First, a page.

It is seldom during our modern era that we have the opportunity to hear an authentic, first-hand account of life on the American frontier from more than 250 years ago. The Eastern wilderness was a place of great beauty—virgin forests, rushing rivers, untold numbers and species of wildlife—yet it was also a place of great danger. Life was difficult and death lurked around every bend in the trail.
A white woman who not only lived in that wilderness for 90 years but thrived there was Mary Jemison (1743-1833). Late in life, she sat down with minister Dr. James Everett Seaver in November, 1823, over a three-day period, and related her entire life’s story. The interview was published as a book a year later—Narrative of the Life of Mrs. Mary Jemison—from which most of the following information was taken. Her account is one of the most fascinating frontier tales ever recorded.
The daughter of a Scots-Irish couple, Mary Jemison was born aboard the sailing ship William and Mary while crossing the Atlantic Ocean, her parents in search of a new and better life in America. Arriving at Philadelphia, Mary’s father soon moved his wife and family—Mary was one of six children—west to the central Pennsylvania frontier in search of cheaper land to farm.
All went well for several years, with Mary describing her bucolic life and that of her parents. “Peace attended their labors; and they had nothing to alarm them, save the midnight howl of the prowling wolf or the terrifying shriek of the ferocious panther...our mansion was a little paradise.”
But it was not to last. During the French and Indian War, in the spring of 1755, a raiding party of six Shawnee warriors accompanied by four Frenchmen struck the Jemison homestead. Captured were Mary, her parents, her sister and the younger two of her four brothers; as well as another woman and her three children who happened to be living with the Jemisons at the time. The woman’s brother-in-law was shot dead during the attack.
The raiding party quickly plundered the house then was soon on its way with prisoners in tow, hurrying to get back into the woods before being detected. Mary remembered, “…an Indian went behind us with a whip, with which he frequently lashed the children to make them keep up. Whenever the little children cried for water, the Indians would make them drink urine or go thirsty.”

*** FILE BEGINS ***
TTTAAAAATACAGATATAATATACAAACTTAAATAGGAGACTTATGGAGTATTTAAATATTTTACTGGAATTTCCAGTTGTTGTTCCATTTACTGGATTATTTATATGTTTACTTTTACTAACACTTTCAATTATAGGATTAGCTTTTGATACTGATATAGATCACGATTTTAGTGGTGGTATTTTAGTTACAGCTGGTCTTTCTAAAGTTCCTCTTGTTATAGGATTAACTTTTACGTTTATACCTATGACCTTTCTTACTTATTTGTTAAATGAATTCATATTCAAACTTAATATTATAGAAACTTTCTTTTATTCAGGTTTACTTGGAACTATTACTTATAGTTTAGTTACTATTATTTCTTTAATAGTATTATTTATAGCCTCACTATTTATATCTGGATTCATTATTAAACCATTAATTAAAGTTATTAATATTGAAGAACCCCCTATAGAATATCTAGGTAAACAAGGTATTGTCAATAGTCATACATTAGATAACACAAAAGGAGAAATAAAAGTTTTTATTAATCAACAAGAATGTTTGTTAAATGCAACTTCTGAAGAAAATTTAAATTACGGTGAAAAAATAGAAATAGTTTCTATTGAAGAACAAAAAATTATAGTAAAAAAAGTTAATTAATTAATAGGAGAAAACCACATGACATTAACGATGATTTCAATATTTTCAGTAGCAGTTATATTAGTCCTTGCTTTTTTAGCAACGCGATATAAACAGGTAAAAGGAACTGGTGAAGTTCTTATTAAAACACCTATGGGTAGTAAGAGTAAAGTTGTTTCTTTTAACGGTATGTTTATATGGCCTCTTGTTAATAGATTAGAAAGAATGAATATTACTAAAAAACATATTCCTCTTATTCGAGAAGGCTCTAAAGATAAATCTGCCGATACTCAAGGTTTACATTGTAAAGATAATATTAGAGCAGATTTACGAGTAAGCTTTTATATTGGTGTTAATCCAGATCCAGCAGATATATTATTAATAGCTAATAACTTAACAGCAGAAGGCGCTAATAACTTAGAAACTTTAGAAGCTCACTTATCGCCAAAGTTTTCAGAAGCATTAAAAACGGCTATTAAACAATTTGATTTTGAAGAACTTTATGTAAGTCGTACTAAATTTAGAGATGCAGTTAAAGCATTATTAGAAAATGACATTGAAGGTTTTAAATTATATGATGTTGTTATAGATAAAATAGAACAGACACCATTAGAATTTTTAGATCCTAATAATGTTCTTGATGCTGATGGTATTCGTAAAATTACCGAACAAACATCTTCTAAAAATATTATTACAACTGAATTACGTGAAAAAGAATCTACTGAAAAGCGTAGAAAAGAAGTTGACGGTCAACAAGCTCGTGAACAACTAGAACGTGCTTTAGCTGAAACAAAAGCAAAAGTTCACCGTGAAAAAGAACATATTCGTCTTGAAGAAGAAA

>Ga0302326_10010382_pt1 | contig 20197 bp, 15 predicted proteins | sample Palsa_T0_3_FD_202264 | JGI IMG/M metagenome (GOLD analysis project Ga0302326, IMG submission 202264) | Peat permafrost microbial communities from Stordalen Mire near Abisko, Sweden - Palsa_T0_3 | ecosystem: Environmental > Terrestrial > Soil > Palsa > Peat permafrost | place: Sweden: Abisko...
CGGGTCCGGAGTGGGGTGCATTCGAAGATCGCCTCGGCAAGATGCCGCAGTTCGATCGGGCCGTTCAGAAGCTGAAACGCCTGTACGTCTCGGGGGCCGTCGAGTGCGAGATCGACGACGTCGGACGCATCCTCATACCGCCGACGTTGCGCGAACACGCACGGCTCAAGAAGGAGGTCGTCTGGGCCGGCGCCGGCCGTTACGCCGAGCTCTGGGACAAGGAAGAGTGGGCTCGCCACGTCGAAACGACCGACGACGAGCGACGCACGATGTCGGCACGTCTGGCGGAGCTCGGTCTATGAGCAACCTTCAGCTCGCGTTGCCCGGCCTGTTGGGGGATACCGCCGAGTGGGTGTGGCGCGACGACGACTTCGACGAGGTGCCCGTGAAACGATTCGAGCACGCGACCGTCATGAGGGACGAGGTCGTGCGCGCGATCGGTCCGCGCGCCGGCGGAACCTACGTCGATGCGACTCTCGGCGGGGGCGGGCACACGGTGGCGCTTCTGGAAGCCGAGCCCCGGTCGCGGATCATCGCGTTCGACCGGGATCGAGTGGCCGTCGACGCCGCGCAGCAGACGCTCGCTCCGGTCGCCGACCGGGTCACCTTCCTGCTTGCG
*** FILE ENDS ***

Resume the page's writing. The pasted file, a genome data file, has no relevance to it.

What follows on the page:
On the second evening of their captivity, the group came to the edge of a swamp and the Indians halted the forced march. One warrior took young Mary aside, removed her shoes and stockings, then put moccasins on her feet. He also did the same to one of the young boys, but no one else.
Mary’s mother immediately sensed what was happening. She knew instinctively that only Mary and the boy would be taken on to the Indian towns. The rest of the whites would be slaughtered. Mary remembers her mother saying, with tears in her eyes, “I fear that the time has arrived when we must be parted forever. Don’t forget, my little daughter, the prayers that I have learned you—say them often.”
A warrior then took Mary Jemison and the boy by the hand and led them deeper into the woods, where the three of them lay down and spent the night. The next morning, the other Indians and the four Frenchmen reappeared, but without the other captives. After a third hard day’s march the Indians stopped again, made camp, and after eating pulled bloody scalps from their pouches and began stretching them over willow hoops to dry. Mary immediately recognized the scalps as being those of her family and friends.
About a week later the Indians arrived with their young captives at Fort Duquesne—today Pittsburgh, Pennsylvania. There Mary was given to two Seneca Indian sisters who had recently lost a brother in battle. The Senecas placed Mary in a canoe with them and proceeded down the Ohio River many miles to their village where Mary was formally adopted into the tribe.